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PayIt Officially Signs First Non-U.S. Contract With Toronto

The company, which provides digital services and payments, has completed the deal after a year of skepticism and criticism from local tech vendors and advocates. It plans to make the first services live in the fall.

Toronto, Canada
Toronto, Canada
PayIt, a Kansas City-based startup offering digital services and payments to state and local government, has officially signed its first client outside the U.S.: the city of Toronto.

The deal comes after a yearlong, somewhat contentious process; Mayor John Tory recommended PayIt for a large digitization effort in the summer of 2020 but ran into resistance and skepticism from local tech vendors and public advocates. PayIt will help the city offer services and payments such as property taxes, parking tickets, permits and licenses online. The work will happen in phases, with the first scheduled to go live in the fall.

“Through this new service we can now better meet people’s expectations for a modern government and create more value for residents and businesses, similar to how they interact with their banks, retailers and increasingly the public sector — simpler, more convenient and increasingly personalized,” said Deputy Mayor Stephen Holyday in a press release.

PayIt works by giving users an interface more modern than many government agencies offer, then connecting to agencies’ back-end systems to handle the data, making it possible to update the process a resident goes through without the government engaging in a massive overhaul of its technical infrastructure. The interface can take multiple forms, but a popular option is to use a chatbot to walk users through whatever process they’re trying to complete.

The system also creates a “digital wallet” for users so they can use the same payment information for multiple purposes, and it can send renewal reminders to users.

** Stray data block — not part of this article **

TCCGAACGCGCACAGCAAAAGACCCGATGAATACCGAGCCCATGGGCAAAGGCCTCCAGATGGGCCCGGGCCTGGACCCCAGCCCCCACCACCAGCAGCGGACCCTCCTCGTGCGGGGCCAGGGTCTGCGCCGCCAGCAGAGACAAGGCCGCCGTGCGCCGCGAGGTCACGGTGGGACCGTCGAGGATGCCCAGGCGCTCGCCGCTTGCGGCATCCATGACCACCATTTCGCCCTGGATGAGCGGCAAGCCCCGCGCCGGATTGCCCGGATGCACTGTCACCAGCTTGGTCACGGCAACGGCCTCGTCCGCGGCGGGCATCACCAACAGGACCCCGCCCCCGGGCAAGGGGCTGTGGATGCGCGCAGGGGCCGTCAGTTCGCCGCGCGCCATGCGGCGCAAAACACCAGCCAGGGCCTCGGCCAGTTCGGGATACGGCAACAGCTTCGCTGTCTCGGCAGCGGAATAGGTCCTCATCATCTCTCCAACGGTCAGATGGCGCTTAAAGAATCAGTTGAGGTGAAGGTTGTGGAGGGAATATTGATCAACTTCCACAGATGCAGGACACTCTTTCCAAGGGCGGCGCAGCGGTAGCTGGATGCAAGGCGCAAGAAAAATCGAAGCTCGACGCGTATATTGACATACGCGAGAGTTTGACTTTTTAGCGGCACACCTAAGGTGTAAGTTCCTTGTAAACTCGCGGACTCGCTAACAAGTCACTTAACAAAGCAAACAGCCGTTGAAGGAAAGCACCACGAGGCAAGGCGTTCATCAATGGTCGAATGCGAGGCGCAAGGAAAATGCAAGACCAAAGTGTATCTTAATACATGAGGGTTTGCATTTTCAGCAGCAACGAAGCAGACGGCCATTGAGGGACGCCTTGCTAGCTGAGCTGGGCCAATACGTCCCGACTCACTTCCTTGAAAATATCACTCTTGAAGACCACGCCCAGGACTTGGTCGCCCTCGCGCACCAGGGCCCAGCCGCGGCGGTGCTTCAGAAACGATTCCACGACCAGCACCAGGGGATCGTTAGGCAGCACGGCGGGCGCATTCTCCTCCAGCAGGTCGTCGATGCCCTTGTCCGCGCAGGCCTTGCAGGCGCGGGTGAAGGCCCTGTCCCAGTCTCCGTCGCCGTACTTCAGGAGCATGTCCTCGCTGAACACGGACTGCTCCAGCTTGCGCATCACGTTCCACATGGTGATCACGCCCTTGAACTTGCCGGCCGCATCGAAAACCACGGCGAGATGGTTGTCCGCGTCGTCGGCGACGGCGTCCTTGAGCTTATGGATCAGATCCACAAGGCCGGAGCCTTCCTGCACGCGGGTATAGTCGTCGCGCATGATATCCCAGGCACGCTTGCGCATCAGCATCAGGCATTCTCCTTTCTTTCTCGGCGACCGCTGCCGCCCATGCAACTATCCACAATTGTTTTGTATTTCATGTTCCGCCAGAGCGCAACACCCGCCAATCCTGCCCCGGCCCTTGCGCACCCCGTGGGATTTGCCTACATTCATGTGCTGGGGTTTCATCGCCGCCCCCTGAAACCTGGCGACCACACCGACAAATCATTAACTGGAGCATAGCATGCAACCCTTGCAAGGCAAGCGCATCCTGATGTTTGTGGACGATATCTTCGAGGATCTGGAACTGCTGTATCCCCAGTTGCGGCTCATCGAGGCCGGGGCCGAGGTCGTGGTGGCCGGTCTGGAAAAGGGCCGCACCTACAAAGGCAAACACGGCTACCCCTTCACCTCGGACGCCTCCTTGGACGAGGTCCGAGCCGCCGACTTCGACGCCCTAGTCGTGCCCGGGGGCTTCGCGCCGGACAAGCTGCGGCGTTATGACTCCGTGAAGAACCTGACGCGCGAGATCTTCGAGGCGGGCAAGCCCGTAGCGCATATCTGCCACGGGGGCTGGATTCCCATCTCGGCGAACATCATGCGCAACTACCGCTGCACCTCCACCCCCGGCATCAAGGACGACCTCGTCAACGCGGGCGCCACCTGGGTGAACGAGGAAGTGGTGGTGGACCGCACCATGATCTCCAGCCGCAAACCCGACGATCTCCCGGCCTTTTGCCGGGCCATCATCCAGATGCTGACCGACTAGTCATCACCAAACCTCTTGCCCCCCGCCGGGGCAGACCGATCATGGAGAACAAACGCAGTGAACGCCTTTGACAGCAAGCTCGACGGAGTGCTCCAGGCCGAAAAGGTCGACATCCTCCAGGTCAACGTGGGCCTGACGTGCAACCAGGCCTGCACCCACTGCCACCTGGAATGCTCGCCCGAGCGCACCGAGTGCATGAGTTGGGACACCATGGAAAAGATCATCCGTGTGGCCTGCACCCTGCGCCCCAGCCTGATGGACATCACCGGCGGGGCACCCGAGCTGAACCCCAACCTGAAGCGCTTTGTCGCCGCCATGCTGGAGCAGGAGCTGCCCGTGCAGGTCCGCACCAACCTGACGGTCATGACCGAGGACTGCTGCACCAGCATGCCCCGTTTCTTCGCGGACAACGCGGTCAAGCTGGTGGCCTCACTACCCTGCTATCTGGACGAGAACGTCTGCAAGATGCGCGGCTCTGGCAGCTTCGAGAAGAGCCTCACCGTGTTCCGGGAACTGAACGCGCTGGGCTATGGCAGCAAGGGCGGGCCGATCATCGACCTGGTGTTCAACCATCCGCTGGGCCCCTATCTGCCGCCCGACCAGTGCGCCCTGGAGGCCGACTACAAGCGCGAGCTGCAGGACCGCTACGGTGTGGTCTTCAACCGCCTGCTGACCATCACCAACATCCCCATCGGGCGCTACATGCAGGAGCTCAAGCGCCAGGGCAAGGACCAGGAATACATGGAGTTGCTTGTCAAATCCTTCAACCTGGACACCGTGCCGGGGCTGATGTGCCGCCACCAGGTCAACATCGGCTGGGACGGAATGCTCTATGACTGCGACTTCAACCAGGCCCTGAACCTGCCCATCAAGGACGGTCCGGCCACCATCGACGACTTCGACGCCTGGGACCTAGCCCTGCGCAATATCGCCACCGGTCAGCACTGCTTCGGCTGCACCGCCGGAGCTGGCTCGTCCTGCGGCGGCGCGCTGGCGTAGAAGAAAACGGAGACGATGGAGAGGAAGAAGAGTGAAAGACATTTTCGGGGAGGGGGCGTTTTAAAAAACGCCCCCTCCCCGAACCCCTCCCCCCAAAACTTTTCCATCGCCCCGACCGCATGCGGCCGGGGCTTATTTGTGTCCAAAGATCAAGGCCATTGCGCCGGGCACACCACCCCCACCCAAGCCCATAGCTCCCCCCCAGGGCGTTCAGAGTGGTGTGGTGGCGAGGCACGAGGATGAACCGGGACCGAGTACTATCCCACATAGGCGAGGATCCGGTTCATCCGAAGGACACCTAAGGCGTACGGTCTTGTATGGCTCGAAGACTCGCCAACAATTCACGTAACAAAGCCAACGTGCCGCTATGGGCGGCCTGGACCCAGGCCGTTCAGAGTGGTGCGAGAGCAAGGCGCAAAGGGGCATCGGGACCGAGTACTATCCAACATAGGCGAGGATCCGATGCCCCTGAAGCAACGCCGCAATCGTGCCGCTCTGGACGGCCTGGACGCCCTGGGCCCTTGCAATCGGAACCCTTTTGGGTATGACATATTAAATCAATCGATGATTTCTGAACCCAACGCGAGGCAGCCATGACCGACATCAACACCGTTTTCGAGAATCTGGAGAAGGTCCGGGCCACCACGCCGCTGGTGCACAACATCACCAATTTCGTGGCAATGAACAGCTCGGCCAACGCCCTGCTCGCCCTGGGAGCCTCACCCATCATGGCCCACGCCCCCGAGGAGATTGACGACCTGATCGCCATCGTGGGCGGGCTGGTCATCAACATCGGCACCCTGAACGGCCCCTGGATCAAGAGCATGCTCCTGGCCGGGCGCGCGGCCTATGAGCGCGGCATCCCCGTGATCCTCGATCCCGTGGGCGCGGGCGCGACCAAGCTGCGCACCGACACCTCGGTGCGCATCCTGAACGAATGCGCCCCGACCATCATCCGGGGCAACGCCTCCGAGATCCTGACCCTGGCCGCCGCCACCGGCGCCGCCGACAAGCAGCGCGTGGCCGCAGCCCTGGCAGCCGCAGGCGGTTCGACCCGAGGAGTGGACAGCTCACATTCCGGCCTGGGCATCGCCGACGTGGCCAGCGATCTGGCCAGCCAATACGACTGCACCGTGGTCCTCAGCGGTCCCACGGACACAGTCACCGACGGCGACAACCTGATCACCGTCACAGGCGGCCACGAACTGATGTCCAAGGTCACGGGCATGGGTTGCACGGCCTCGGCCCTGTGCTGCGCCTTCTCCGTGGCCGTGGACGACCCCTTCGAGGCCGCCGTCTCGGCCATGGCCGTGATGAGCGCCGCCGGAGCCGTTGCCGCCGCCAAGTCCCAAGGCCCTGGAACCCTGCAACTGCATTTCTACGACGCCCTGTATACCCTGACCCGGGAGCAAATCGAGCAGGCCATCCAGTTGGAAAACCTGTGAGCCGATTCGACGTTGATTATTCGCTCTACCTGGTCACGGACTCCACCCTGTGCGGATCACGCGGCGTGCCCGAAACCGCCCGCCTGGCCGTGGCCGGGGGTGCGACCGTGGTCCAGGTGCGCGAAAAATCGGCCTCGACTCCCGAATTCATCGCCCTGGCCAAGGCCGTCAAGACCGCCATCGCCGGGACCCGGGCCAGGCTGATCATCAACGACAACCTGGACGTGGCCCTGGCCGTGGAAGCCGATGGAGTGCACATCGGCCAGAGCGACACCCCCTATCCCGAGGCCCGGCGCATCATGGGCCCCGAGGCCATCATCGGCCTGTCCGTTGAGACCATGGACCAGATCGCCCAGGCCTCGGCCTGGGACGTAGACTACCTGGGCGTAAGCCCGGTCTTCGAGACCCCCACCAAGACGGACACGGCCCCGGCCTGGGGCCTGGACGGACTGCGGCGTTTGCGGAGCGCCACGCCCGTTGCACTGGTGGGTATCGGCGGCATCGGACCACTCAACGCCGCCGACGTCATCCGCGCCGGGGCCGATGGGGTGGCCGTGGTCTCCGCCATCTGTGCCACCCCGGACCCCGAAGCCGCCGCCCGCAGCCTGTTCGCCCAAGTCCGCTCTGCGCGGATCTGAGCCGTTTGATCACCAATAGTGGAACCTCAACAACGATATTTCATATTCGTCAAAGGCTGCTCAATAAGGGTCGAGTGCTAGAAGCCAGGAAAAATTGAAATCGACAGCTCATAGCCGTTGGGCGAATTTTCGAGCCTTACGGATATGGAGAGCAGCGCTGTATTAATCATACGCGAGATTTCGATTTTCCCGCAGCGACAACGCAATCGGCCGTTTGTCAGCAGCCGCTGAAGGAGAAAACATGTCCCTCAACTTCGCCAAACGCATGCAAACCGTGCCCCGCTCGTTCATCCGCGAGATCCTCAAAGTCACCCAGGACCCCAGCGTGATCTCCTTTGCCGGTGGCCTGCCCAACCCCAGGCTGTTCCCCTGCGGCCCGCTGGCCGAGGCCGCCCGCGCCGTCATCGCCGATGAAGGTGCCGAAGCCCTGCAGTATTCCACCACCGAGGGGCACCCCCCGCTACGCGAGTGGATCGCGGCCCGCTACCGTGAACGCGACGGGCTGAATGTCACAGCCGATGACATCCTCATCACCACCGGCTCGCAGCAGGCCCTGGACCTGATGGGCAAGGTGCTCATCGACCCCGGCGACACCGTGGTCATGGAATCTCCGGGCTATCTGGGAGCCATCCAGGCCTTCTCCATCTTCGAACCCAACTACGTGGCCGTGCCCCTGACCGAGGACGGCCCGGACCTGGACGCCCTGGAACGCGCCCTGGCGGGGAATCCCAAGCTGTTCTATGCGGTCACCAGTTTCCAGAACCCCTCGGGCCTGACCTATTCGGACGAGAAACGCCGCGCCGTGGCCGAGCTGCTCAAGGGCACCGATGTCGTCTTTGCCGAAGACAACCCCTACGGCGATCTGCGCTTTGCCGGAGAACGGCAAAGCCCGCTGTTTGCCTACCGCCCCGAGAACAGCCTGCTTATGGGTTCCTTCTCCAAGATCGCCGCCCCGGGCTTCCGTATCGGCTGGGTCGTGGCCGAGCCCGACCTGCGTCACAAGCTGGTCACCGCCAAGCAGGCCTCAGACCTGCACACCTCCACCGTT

Fresh from the collapse of Waterfront Toronto, the ambitious multibillion-dollar smart city plan Toronto had engaged in with Google affiliate Sidewalk Labs, the PayIt contract met with some local criticism. Bianca Wylie, a senior fellow with the Centre for International Governance Innovation, wrote that the deal was too large, too prone to vendor lock-in and expensive. Tech Reset Canada, of which Wylie is also a member, wrote that the procurement happened as a result of an unsolicited proposal and said the city has yet to complete its digital infrastructure plan.

Following PayIt’s usual business model, the company will set up the digital services for free, then earn revenue by charging transaction fees. The deal also includes a provision allowing other Canadian governments to hop onto the same contract, which would lower the fees for Toronto. In that sense, it’s like a cooperative purchase, except that the purchasing is happening ahead of any possible cooperation between governments.

Matthew Moloney, director of marketing communications for the company, wrote in an email to Government Technology that it’s a model the company has used elsewhere, such as in Kansas, where counties offer their residents the ability to pay property taxes through the state’s PayIt portal.

The Toronto contract is for three years, with the city having two optional one-year extensions available.